The velociraptors are quite impressive as well, but they take on a bigger role in the second movie, The Lost World. There were some interesting criticisms at the time of Jurassic Park’s release. Spielberg’s over-reliance on the visual effects over story; the opposite of Jaws in that Spielberg waited for a long time before revealing the shark, but if Spielberg had gotten what he wanted with that movie, we would’ve seen the shark a lot sooner. He had to play the psychological angle because the shark was not working. It turned out to be the best decision Spielberg had ever made in his career. We learn two valuable lessons with Jurassic Park: don’t show the shark, and don’t hire irresponsible computer programmers!

“Taking dinosaurs off this island is the worst idea in the long, sad history of bad ideas. And I’m gonna be there when you learn that.”

I remember it clear as a bell: the scoffs and laughter of the audience (including the people I was with) while watching this first sequel to Jurassic Park, the inaccurately titled Lost World. The laughter began long before the Jump the Shark (or T. rex, in this case) moment when dinosaurs invade San Diego. Nothing lost about this world. It’s just another part of John Hammond’s complex; the place where his dinosaurs were originally cloned before most of them were abandoned after a hurricane. I mean, how irresponsible is that? You make a bunch of dinosaurs and then forget about them?

When Sam Neill came to the conclusion that the dinosaurs were able to change their sex and breed, somebody should have spoken up, but it didn’t happen. After an attack on an unsuspecting family vacationing on Isla Sorna (they didn’t put up signs saying: “DANGER! FRIGGIN’ DINOSAURS!”), Dr. Ian Malcolm (Jeff Goldblum) is contacted by an ailing Hammond (Richard Attenborough) who informs him that Malcolm’s girlfriend, Sarah (plucky Julianne Moore) has gone to the island to study the dinosaurs.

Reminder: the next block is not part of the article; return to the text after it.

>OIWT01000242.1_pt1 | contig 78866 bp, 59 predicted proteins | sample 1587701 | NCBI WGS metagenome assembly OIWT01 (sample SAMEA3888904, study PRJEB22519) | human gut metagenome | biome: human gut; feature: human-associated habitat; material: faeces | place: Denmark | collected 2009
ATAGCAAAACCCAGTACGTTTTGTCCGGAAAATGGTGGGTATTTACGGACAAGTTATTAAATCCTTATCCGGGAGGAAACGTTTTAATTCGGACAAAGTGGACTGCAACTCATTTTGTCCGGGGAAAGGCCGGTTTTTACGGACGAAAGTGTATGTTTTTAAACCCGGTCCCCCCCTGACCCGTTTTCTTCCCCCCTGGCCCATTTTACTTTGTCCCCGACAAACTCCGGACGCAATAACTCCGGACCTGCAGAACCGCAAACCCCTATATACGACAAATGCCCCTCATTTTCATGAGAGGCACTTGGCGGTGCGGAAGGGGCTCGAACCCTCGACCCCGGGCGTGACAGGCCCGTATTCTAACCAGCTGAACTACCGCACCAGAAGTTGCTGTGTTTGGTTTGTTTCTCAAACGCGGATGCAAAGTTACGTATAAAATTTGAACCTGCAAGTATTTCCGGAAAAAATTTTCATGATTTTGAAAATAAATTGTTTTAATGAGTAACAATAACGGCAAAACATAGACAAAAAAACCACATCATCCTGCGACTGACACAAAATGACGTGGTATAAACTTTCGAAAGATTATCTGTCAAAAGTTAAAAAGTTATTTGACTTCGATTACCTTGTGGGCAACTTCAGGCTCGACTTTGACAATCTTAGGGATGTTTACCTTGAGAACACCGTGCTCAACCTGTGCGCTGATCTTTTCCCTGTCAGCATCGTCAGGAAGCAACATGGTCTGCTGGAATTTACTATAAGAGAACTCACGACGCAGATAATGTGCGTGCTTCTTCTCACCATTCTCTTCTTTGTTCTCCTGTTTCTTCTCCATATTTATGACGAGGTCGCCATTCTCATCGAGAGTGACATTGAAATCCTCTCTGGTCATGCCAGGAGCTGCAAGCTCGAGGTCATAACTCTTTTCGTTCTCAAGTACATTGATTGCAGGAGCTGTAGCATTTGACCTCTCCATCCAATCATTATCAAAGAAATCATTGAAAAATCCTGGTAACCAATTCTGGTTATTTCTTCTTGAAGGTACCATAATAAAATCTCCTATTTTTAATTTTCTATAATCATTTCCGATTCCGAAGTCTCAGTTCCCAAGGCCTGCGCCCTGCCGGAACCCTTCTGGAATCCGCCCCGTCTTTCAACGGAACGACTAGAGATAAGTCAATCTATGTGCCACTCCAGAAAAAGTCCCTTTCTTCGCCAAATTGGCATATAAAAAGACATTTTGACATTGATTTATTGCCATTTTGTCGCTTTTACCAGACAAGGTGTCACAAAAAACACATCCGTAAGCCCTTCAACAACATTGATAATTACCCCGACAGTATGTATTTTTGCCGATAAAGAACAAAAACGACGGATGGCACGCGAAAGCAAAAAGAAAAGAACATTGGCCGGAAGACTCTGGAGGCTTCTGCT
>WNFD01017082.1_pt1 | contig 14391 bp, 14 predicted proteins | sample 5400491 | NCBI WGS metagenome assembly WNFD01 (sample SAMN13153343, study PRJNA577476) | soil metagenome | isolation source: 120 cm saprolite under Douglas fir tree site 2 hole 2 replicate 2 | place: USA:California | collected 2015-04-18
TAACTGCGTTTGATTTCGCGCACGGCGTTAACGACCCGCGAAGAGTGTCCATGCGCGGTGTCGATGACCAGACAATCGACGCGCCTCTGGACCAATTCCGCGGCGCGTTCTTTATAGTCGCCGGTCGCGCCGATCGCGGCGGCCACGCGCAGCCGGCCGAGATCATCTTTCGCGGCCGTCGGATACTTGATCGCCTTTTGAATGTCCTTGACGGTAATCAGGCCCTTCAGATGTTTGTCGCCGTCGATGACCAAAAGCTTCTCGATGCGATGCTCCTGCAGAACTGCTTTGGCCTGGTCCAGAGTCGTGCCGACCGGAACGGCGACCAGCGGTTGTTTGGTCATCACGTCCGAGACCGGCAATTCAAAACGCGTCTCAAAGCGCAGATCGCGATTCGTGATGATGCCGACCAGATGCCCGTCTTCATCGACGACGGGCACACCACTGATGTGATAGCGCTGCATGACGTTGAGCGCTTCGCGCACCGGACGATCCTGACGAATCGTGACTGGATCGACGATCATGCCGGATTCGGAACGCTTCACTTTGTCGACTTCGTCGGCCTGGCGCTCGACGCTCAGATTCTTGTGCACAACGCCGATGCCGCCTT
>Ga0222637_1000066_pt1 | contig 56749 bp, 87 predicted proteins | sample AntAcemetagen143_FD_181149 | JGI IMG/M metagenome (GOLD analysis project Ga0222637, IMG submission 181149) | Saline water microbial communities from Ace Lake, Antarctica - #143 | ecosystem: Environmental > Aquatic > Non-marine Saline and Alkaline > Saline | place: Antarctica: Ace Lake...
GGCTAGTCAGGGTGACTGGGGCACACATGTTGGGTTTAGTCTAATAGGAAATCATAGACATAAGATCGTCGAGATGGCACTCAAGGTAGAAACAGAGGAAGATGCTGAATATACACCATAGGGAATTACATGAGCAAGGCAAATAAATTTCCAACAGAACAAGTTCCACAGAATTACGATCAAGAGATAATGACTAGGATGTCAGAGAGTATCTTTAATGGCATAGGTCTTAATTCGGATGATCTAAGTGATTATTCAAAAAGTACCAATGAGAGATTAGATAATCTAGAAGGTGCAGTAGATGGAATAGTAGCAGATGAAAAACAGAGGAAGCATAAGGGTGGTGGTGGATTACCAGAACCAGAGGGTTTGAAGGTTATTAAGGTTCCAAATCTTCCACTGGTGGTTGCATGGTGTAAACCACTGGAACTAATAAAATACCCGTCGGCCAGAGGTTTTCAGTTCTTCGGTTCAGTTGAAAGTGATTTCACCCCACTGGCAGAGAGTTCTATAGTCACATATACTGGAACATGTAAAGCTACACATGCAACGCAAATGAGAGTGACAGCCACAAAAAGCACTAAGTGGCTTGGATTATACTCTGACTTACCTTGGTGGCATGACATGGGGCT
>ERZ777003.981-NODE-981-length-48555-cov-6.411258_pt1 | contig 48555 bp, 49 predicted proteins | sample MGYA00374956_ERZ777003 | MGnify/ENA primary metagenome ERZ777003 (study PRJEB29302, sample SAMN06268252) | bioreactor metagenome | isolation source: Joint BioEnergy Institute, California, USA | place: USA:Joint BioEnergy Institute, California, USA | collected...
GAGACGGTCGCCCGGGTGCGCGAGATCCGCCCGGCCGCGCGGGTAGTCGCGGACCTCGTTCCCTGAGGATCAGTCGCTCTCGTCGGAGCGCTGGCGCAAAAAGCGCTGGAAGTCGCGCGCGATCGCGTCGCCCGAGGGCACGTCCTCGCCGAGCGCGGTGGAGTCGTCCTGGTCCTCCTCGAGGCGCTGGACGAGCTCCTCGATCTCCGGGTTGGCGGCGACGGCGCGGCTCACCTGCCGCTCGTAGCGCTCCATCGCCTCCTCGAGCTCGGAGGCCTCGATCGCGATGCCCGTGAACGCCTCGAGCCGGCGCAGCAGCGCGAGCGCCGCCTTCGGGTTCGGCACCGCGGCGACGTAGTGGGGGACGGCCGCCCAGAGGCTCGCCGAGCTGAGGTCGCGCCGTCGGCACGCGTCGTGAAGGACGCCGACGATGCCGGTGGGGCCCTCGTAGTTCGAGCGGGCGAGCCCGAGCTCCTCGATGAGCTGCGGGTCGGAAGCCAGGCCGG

Malcolm flips and sets sail for Isla Sorna with a rescue team (and his precocious daughter who has stowed away). Unfortunately, a group of poachers led by Hammond’s evil nephew, Peter Ludlow (Arliss Howard), arrive to capture the animals to take them back to a Jurassic Park facility and amphitheater in San Diego. Idiots. This is an excellent starting point for a sequel because The Lost World doesn’t try to copy the first movie, but rather expand on the possibilities of the visual effects.

By this point in his career, Steven Spielberg started working with the brilliant, expressionistic photographer, Janusz Kaminski. Kaminski’s work is staggering and the integration of his silhouette-like images with the CGI is staggering and, in my opinion, far more impressive than the first movie. The sequel is a conglomeration of everything that couldn’t be done in the first movie. The level of violence has also intensified. There are some truly gory moments and it’s shocking the film wasn’t given an R-rating.

After Schindler’s List, Spielberg’s work shifted to more adult themes, and even with the movies he continued to make for kids, they would take on a darker edge, no doubt due to Kaminski’s collaboration. It was an interesting hit-and-miss period for Spielberg. Indeed in 1997, Spielberg attempted another filmmaker coup (same as 1993) making a movie ostensibly for kids, and then another movie (Amistad) for adults, but it wasn’t as successful this time as Amistad was Spielberg’s first bonafide flop since Empire of the Sun, another movie that played around with adult concepts within the context of a kid’s movie.